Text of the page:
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Right Now | Fugue States

Sonatas from Syndromes

September-October 2005

Composer Robert Schumann was sustained by music and his wife, Clara, a fellow musician.

Courtesy of Bettmann/Corbis


Composer Robert Schumann was sustained by music and his wife, Clara, a fellow musician.

Courtesy of Bettmann/Corbis

In a biography of composer Robert Schumann (1810-1856), Richard Kogan ’77, M.D. ’81, found startling episodes like this: “In a two-week burst of inspiration, barely pausing for sleep, he [Schumann] composed three string quartets.” This creative frenzy might follow six months of torpor. “It sounded like the mood swings I see in my manic-depressive patients,” says Kogan, who is both a concert pianist and a psychiatrist in New York City. He notes that Schumann sometimes indicated a tempo “as fast as possible” on a score, and then, a few bars later, wrote, “now, faster.” Schumann once despairingly complained that he had a hundred symphonies simultaneously racing through his mind. “Doing retrospective diagnoses of these historical figures is obviously speculative,” says Kogan, “but it’s clear that what he had was manic depression.”

Kogan works at the interface of music and mental health, and since 1998 he has given presentations that fuse his two careers at events like the annual meetings of the American Psychiatric Association, university convocations, and the Aspen Summer Music Festival. In these lecture-concerts, combining piano recital with medical analysis, he analyzes mental and physical disorders in figures like Tchaikovsky (depression and possible suicide), Beethoven (depression with cyclothymic tendencies, paranoid traits, and psychotic episodes) and Gershwin (attention deficit hyperactivity disorder, narcissistic personality disorder). Recently, he has explored Schumann’s inner life and played some of his piano music on a two-hour DVD, The Life and Works of Robert Schumann. Several more DVDs will follow as part of a Music and the Mind series produced under the auspices of Yamaha Corporation of America.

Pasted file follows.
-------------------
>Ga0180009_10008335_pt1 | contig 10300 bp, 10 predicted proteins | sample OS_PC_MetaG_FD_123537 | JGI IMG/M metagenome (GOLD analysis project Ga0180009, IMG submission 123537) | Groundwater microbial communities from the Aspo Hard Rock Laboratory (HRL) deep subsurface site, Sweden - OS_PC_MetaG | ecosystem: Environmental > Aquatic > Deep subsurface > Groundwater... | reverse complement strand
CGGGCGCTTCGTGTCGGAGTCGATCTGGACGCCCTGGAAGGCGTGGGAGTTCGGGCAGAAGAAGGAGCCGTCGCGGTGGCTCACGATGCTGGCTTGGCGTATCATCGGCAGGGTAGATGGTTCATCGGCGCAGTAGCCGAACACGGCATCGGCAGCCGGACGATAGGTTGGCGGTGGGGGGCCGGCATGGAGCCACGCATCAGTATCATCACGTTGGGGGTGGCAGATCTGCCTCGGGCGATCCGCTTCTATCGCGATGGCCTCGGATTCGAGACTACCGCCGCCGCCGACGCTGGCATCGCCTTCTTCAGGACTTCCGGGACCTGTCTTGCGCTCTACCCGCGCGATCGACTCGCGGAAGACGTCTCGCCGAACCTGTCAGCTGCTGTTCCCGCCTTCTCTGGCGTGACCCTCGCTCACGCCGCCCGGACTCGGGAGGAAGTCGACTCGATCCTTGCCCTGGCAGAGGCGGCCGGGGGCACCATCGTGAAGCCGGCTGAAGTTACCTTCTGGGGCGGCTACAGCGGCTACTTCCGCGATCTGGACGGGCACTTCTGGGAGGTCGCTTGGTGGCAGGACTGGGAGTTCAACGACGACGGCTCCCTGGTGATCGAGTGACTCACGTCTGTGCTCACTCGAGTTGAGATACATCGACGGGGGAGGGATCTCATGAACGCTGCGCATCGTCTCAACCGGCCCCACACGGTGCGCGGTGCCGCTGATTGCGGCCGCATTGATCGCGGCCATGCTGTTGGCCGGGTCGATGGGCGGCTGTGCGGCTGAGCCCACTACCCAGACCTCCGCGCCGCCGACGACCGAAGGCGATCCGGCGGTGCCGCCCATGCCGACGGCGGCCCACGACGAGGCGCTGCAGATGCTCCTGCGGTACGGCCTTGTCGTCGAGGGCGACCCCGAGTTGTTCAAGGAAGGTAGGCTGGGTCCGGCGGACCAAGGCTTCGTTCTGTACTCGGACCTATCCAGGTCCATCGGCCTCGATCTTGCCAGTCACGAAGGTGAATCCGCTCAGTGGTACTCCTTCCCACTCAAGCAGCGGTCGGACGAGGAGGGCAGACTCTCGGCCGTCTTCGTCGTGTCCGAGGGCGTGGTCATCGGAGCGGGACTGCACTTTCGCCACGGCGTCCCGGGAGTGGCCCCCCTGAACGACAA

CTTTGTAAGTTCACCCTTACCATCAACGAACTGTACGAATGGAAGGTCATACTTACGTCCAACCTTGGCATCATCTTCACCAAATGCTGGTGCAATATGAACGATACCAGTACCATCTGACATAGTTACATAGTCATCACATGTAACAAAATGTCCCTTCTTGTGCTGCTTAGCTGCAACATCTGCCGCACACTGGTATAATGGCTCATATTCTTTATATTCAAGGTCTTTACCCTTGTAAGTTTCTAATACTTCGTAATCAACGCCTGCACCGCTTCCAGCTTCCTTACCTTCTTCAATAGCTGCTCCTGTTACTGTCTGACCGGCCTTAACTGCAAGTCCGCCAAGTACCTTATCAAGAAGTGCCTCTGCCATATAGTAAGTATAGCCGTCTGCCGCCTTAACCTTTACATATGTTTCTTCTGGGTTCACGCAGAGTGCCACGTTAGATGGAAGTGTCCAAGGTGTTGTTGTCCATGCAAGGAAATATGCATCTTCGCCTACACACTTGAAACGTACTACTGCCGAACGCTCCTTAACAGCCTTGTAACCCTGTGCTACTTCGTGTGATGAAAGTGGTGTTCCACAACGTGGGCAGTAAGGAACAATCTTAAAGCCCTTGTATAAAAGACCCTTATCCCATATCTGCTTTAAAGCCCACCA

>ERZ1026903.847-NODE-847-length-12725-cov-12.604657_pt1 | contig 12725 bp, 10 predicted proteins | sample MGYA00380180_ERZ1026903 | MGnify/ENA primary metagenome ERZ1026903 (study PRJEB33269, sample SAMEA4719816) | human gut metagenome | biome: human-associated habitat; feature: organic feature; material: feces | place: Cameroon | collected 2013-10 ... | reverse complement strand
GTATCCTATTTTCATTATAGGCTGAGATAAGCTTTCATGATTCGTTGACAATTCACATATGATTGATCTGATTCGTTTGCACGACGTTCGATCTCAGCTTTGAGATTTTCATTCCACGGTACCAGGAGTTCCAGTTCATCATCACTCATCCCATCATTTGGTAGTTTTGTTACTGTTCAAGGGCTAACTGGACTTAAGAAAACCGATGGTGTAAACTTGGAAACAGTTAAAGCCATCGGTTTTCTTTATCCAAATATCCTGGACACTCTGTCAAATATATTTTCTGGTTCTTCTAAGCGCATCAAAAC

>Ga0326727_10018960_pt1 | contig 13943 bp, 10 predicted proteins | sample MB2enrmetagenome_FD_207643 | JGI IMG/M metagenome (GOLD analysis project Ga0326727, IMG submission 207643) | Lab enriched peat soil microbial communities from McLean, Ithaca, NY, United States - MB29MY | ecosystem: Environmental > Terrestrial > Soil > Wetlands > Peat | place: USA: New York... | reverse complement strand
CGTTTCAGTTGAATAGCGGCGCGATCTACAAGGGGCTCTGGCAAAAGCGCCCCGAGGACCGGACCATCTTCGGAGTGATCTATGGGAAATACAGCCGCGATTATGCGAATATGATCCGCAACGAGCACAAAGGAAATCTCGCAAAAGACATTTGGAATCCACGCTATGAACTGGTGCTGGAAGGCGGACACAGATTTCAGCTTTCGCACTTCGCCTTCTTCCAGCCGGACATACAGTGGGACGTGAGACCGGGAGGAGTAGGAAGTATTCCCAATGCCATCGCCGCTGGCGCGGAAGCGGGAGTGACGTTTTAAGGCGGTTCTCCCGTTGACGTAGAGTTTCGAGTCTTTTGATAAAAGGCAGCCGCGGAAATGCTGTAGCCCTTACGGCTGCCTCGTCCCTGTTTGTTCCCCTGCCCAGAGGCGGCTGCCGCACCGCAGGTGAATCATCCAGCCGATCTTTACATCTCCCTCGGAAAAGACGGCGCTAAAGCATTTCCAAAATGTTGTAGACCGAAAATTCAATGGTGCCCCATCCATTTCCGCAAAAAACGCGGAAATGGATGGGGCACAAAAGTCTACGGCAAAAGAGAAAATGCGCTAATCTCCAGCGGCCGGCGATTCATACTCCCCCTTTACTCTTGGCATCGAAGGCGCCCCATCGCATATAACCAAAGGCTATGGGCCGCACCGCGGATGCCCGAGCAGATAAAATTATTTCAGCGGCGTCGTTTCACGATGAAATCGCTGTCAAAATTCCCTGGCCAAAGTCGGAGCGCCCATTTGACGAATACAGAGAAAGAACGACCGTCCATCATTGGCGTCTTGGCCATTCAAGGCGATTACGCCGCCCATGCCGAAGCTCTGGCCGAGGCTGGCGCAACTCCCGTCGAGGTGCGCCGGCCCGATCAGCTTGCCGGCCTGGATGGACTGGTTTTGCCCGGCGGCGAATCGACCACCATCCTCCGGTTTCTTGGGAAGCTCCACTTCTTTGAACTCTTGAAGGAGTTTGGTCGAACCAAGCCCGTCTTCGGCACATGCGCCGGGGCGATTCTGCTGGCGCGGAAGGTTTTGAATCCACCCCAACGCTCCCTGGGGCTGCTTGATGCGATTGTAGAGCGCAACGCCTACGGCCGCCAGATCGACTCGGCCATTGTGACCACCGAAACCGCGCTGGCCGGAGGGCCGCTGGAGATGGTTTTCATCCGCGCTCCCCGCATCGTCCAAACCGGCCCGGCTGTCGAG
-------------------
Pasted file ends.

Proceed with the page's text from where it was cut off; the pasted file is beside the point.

Kogan’s psychological profiles argue that music proved a salvation for these geniuses, a way to express their intense emotions and inner conflicts. “The only reason for writing a musical composition,” Schumann said, “is to reveal the composer’s inner state of mind.” And Tchaikovsky wrote, “Without music, I would go insane.” According to Kogan, “It was a tool for dealing with an incomprehensible and often hostile world.” The Russian composer (1840-1893) was chronically depressed; as a homosexual, he could have lost all civil rights and suffered banishment to Siberia if “outed.” Kogan explains that “Tchaikovsky felt he had to escape from this world, and make a new world.” In a ballet like Swan Lake, he created an idealized world, and in the Pathétique (Sixth) Symphony, composed immediately before his death, Tchaikovsky “poured out his intolerable anguish,” Kogan says. “It can almost be heard as an extended suicide note.”